Depending on the agency, parents seeking adoption may need to work with a social worker to complete background checks and a home-study; that is, an assessment of your home's quality and safety in regard to a child. In many cases, you may also be required to attend an adoption preparation class.

RELATED: Tips on Adoption From an Adoptive Mother

Something else to think about is the idea of open adoption. Many times, in both public and private adoptions, parents can choose to stay in contact with the biological parents or provide updates about the adopted child, says Steinorth. It is a good idea to meet with an attorney who can draw up a contract that all parties can agree on.

In many cases, the costs of both public and private adoptions are considerably lower than those of surrogacy. While private adoption costs range between $10,000 and $35,000, couples interested in public or foster care adoption may experience lower fees, ranging from nothing to $2,500, according to Anthony Rodriguez, communications manager at the Dave Thomas Foundation for Adoption, based in Columbus, Ohio.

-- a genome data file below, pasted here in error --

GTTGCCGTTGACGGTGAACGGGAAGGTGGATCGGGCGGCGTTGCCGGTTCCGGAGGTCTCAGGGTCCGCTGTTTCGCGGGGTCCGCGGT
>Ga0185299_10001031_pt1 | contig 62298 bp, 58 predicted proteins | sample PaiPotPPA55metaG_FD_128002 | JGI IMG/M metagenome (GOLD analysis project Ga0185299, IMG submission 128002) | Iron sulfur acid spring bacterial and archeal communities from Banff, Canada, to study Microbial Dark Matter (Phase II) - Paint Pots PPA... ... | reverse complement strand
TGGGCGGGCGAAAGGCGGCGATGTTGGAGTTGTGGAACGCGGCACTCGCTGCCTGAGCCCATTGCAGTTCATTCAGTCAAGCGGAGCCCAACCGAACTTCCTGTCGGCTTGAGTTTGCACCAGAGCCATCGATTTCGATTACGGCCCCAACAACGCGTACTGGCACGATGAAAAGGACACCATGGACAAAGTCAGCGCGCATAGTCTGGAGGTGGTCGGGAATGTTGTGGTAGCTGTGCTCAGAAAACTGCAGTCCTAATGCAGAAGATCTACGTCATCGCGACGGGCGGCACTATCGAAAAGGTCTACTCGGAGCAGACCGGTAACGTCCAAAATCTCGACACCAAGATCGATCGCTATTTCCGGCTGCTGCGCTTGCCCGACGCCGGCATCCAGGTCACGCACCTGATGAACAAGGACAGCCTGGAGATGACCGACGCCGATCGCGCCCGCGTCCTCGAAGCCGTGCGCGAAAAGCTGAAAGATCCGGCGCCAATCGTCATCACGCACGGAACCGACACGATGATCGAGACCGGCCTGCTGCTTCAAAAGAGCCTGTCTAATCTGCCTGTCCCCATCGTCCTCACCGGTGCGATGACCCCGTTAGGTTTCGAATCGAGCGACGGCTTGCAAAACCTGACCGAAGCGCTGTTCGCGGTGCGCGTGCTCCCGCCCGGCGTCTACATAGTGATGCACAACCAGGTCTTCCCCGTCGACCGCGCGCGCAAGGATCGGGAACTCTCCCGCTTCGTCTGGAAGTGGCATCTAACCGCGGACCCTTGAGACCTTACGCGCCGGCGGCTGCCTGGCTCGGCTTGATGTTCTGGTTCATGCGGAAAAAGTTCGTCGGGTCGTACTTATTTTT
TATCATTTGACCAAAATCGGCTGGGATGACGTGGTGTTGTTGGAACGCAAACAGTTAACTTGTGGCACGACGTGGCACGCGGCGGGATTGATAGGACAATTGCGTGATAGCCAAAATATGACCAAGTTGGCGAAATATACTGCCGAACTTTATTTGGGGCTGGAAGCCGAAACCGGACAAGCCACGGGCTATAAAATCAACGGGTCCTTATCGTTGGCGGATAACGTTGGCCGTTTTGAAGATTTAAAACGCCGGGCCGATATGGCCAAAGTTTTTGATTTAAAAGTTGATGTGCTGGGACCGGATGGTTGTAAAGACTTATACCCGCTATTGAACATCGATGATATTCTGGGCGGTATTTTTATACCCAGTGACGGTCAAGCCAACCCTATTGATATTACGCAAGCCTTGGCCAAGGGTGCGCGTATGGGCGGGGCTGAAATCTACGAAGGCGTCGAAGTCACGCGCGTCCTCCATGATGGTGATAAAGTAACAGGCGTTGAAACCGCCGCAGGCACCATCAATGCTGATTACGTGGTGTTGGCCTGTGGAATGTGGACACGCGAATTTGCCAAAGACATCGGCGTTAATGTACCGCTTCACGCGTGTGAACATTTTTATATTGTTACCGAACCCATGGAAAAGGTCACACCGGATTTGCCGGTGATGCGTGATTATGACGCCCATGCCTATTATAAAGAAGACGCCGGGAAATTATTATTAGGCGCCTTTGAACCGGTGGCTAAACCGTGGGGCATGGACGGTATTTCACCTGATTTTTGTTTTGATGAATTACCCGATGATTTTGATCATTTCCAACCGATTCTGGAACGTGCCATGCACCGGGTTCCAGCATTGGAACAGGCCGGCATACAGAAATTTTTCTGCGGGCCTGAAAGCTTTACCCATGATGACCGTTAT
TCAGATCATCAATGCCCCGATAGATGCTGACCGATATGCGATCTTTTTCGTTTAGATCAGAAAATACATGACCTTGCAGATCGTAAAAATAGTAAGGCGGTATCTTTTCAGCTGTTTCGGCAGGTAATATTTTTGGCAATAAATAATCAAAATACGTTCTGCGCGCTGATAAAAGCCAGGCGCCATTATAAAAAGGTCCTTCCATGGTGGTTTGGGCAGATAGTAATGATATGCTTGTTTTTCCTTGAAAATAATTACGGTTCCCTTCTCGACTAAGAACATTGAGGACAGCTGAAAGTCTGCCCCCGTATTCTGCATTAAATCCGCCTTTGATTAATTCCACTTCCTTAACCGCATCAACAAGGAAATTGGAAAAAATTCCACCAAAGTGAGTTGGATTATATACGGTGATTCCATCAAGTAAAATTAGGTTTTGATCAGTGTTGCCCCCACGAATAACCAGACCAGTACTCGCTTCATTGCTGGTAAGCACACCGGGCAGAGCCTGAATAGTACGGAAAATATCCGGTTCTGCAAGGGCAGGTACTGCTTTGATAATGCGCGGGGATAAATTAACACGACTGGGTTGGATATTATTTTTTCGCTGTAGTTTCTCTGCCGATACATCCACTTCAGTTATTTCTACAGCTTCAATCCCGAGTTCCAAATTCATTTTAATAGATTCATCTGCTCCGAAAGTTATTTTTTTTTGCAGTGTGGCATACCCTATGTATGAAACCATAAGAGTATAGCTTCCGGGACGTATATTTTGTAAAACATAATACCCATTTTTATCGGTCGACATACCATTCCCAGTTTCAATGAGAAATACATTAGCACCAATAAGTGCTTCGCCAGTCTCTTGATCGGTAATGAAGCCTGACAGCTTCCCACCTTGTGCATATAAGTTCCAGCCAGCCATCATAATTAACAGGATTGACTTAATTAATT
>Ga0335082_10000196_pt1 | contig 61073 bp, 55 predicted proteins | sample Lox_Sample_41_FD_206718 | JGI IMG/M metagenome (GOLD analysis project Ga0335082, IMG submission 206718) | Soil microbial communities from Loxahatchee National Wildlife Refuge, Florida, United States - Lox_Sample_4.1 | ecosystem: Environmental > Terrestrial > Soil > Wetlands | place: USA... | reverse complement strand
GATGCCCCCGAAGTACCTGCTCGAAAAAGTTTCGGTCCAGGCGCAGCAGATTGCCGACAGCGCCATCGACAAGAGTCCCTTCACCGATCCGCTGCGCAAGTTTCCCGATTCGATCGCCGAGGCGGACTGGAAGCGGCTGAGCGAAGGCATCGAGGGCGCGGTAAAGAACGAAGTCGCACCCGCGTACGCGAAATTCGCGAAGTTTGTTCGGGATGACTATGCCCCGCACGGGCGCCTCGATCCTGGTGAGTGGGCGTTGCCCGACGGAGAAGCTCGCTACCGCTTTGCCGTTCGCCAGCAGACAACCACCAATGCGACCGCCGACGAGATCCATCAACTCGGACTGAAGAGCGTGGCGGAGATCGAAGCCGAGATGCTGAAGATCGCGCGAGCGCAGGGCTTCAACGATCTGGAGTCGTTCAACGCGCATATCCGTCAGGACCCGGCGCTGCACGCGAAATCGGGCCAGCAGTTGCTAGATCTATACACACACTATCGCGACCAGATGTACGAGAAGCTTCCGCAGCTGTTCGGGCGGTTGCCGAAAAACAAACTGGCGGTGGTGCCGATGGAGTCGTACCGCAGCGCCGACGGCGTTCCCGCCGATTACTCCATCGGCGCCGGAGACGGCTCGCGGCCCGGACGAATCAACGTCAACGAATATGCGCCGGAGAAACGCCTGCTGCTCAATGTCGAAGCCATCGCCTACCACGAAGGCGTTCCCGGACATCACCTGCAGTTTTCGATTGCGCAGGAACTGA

You can also apply for federal grants, loans, employee benefits and military reimbursements to cut some or all of the costs associated with adoption.

Personal Considerations